The entire automobile industry is going through a transformation. Technology is changing, everyone is looking forward to having an economically efficient mechanism for transportation at a personal level. But the major crisis we are all into is the environmental pollution caused by fossil fuels and the major contributor is automobiles that we use for our daily commute.
The quest for sustainable energy is on the rise and electricity is always considered as the best replacement as it causes zero pollution considering the vehicle. But consider 40% of vehicles use electricity and we are still depending on fossil fuels for electricity generation and what will be the amount of pollution at the source? Apart from that the main source of energy in electric cars are chargeable batteries and the question is about their cost, life span, re-usability, and safe disposal. Another matter of concern is that we can not switch to EVs(Electric vehicles) overnight and need a long preparation for the infrastructural development and feasible technologies. And the government also has to build proper policies regarding EVs.
Now let us have a detailed look at our options to achieve steady and sustainable energy management for transportation and to have a better, greener environment for the future.
ICE (Internal combustion engine) automobiles are now ruling the roads for their ease of availability, and performance. But we are facing a pollution problem, in which ICE vehicles are doing a major role. The government had mandated norms like BS6 to reduce the pollution rate.
Internal combustion engine uses fossil fuels like petrol, diesel or gasoline to be ignited inside engine chambers to produce thermal energy which is converted to rotational energy and is used for locomotion.
The byproduct of fuel combustion is forced out of the engine through the exhaust system. The exhaust gas contains a lot of oxides of carbon, nitrogen, and hydrocarbons which are highly affecting the environment in bad ways. BS6 norms are mandated to make the engine exhaust gases to be with very fewer pollutants for a safe environment.
EV - Electric Vehicles
An electric vehicle runs on electric motors or traction motors which are powered by batteries, solar panels or electric generators. So the major part of EVs is a power source and electrically functioning motor for propulsion. So the plus point is no combustion of fuel is happening and hence zero pollution. But there is a bottleneck - the energy supply, we need to use a battery to store the electric energy to pass on to electric motors for the kinematics.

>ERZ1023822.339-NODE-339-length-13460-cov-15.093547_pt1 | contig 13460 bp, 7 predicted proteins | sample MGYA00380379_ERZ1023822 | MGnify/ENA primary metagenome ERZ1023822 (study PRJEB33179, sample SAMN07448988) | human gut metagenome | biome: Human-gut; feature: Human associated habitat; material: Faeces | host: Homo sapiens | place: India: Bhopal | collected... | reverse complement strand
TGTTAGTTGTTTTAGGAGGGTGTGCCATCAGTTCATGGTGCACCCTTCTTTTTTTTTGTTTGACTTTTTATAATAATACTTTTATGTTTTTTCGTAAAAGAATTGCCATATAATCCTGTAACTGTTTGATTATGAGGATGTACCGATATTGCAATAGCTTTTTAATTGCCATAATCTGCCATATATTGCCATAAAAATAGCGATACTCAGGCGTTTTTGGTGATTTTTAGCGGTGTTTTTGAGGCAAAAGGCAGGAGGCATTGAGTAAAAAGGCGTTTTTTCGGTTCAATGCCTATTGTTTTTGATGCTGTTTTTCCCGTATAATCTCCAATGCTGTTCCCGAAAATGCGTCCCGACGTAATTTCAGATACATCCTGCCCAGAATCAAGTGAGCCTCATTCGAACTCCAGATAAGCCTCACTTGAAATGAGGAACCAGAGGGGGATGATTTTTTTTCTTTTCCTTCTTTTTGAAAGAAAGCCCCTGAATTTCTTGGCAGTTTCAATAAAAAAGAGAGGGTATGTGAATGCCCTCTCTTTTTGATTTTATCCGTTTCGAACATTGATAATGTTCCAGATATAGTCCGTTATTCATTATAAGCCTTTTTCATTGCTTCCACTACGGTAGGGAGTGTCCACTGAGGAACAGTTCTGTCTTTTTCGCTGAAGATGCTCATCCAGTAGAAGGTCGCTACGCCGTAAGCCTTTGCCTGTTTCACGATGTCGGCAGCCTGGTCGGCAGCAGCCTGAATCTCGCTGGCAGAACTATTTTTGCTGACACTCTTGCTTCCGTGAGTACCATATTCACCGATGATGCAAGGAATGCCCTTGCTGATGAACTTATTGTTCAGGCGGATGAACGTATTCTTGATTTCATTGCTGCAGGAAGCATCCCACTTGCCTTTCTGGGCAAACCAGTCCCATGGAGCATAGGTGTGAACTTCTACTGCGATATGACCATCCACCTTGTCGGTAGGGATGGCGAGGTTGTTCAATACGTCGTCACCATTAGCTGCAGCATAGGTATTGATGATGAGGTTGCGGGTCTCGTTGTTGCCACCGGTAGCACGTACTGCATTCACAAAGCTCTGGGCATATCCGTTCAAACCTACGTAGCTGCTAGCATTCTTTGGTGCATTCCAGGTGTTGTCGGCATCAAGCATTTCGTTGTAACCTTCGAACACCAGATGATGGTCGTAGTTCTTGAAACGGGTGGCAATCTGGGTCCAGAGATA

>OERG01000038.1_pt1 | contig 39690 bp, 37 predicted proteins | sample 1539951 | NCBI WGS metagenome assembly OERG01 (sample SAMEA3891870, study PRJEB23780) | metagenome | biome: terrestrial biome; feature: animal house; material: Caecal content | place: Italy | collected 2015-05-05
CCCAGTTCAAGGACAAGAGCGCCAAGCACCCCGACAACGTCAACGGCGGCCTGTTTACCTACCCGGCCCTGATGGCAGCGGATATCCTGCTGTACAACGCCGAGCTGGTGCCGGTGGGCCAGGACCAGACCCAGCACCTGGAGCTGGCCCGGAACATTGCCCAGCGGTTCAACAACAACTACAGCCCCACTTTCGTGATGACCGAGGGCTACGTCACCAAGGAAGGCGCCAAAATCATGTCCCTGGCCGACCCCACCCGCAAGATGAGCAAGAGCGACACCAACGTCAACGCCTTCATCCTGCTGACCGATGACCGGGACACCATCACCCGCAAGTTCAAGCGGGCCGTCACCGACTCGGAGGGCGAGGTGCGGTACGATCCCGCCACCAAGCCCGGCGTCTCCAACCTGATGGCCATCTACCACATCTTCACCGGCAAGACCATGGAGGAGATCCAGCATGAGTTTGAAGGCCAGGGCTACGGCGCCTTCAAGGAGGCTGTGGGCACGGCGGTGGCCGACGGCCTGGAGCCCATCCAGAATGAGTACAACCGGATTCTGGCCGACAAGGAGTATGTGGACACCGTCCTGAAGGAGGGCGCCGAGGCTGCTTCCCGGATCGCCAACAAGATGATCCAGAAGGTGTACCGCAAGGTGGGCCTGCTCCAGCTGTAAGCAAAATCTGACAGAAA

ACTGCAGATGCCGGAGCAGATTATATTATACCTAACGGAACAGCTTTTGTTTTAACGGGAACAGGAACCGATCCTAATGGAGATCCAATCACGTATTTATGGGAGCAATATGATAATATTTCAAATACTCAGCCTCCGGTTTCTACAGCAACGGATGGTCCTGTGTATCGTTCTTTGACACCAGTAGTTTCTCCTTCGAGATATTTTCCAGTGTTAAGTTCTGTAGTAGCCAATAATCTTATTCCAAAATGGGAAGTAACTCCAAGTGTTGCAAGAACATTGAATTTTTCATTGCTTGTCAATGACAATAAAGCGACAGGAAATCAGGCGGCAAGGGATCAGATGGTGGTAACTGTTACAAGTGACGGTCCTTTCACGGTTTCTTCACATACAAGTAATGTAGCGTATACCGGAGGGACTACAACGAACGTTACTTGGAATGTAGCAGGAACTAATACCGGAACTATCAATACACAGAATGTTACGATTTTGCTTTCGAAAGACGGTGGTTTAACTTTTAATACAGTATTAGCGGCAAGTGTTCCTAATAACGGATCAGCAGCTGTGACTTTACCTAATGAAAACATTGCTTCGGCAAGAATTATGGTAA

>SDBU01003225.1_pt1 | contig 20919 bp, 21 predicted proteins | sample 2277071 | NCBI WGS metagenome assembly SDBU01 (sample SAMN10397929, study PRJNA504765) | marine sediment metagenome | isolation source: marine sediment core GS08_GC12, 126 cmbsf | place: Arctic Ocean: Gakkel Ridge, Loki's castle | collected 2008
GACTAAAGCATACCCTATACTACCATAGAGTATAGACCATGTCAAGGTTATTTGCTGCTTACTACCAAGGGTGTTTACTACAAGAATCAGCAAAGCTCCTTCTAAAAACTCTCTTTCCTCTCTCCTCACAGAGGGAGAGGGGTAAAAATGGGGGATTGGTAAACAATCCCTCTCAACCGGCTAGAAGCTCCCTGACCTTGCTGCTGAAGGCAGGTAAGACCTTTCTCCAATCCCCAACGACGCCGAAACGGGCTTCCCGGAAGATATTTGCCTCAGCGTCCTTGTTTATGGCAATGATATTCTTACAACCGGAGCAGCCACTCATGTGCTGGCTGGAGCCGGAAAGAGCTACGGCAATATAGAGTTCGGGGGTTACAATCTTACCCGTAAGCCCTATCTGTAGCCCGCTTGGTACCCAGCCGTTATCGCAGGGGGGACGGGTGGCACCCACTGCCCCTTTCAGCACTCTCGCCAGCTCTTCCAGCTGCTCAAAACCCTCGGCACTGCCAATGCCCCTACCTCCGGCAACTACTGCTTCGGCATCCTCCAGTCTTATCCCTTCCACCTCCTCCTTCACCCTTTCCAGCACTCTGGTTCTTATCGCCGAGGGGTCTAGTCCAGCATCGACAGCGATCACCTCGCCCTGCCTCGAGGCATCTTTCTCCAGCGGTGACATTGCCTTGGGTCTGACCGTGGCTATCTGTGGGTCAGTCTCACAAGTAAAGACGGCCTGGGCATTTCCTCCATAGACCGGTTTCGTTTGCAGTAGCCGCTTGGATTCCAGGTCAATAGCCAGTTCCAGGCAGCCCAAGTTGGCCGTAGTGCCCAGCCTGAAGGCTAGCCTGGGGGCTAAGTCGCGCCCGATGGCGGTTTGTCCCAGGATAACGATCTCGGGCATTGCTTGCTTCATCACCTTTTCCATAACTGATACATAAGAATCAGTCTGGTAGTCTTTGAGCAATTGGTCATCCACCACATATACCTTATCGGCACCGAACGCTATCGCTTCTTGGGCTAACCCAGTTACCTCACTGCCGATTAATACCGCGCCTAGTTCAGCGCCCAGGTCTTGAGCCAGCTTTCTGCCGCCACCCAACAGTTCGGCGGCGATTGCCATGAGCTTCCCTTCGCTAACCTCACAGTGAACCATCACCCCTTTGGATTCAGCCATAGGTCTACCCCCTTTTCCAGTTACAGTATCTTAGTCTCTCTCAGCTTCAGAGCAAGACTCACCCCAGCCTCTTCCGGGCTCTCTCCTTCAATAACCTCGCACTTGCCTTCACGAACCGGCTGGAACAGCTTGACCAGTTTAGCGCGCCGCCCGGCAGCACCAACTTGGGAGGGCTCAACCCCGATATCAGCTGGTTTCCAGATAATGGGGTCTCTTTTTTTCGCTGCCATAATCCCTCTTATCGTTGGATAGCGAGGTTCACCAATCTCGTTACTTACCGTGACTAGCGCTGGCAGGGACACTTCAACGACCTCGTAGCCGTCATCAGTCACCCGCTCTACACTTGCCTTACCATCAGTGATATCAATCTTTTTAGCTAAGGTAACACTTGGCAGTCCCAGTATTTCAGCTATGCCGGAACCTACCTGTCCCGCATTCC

So what are the bottlenecks? - it's nothing other than the battery. A battery delivery up to 50kwh weighs around 250 kg and more powerful batteries come in a range of 400 to 600 kg. So the size of the battery, the charging time, lifespan and the charging sources are the major concerns. We can't simply go for a huge battery to get more power and mileage. We need to rely on technological enhancements to come up with a solution. The R & D team is working towards a better charging time and has achieved almost 60 % to 75 % of charging in 15 mints. About the lifespan of batteries, it is expected to have a span of 8 plus years (but we need batteries with more life span) and seems like a pretty good life span. An approximate rate of an EVs battery will come around 75,000 Indian rupees. But one concern is about the reusability or safe disposal of the battery.
Above all of these government has to develop clear policies so that the automobile manufacturers can gear up the process from their part.
Our country mainly depends on fossil fuels to generate electricity and by changing our automobiles into electric powered; we need to depend more on fossil fuels to meet the requirement. This will end up us in more or less a similar situation and the only advantage is that we can reduce pollution in townships and cities while increasing the pollution level at power generating stations.
Here is the list of electric vehicles available in India
ISRO is working with Maruti Omni to use the solar panels as the main power source.
Hybrid Vehicles are those vehicles who use multiple power sources for propulsion. In simple words, a hybrid vehicle must have an internal combustion engine to run the vehicle and also to run an electric generator to power an electric motor. The basic principle is different motors work with different efficiency at different speeds. Electric motors are good at generating torque while IC engines are good at maintaining a high speed. In hybrid vehicles, both of the motors are worked depends on speed and we can achieve greater fuel efficiency with less pollution.
Hybrid vehicles got many subtypes by design, degree of hybridization and type of fuel used like a mild hybrid, plug-in hybrid vehicles, parallel hybrid, electric internal combustion engine hybrid and many more.
Mild hybrid vehicles
They are also named as power assist hybrids. Battery assisted hybrids or BAHVs. Mild hybrid vehicles have an internal combustion engine with an electric motor/ generator in a parallel hybrid configuration. The advantage of this configuration is, it helps to turn off the IC engine when the car is stopped or lay idle ( in a traffic signal) and restart quickly. They use regenerative braking to charge the battery while braking and support the IC engine to some extent.
Plug-in hybrid vehicle (PHEV)
They are almost like mild hybrid vehicles but the electric motor/ generator configuration can be series or parallel. The main difference is that they are equipped with batteries with increased storage capacity. Depending on the size of the battery, the car can be driven fully on electric mode for a distance. Also, they can be charged by plugging in and thus the IC engine is not used much to charge the power cells.
Top hybrid cars available in India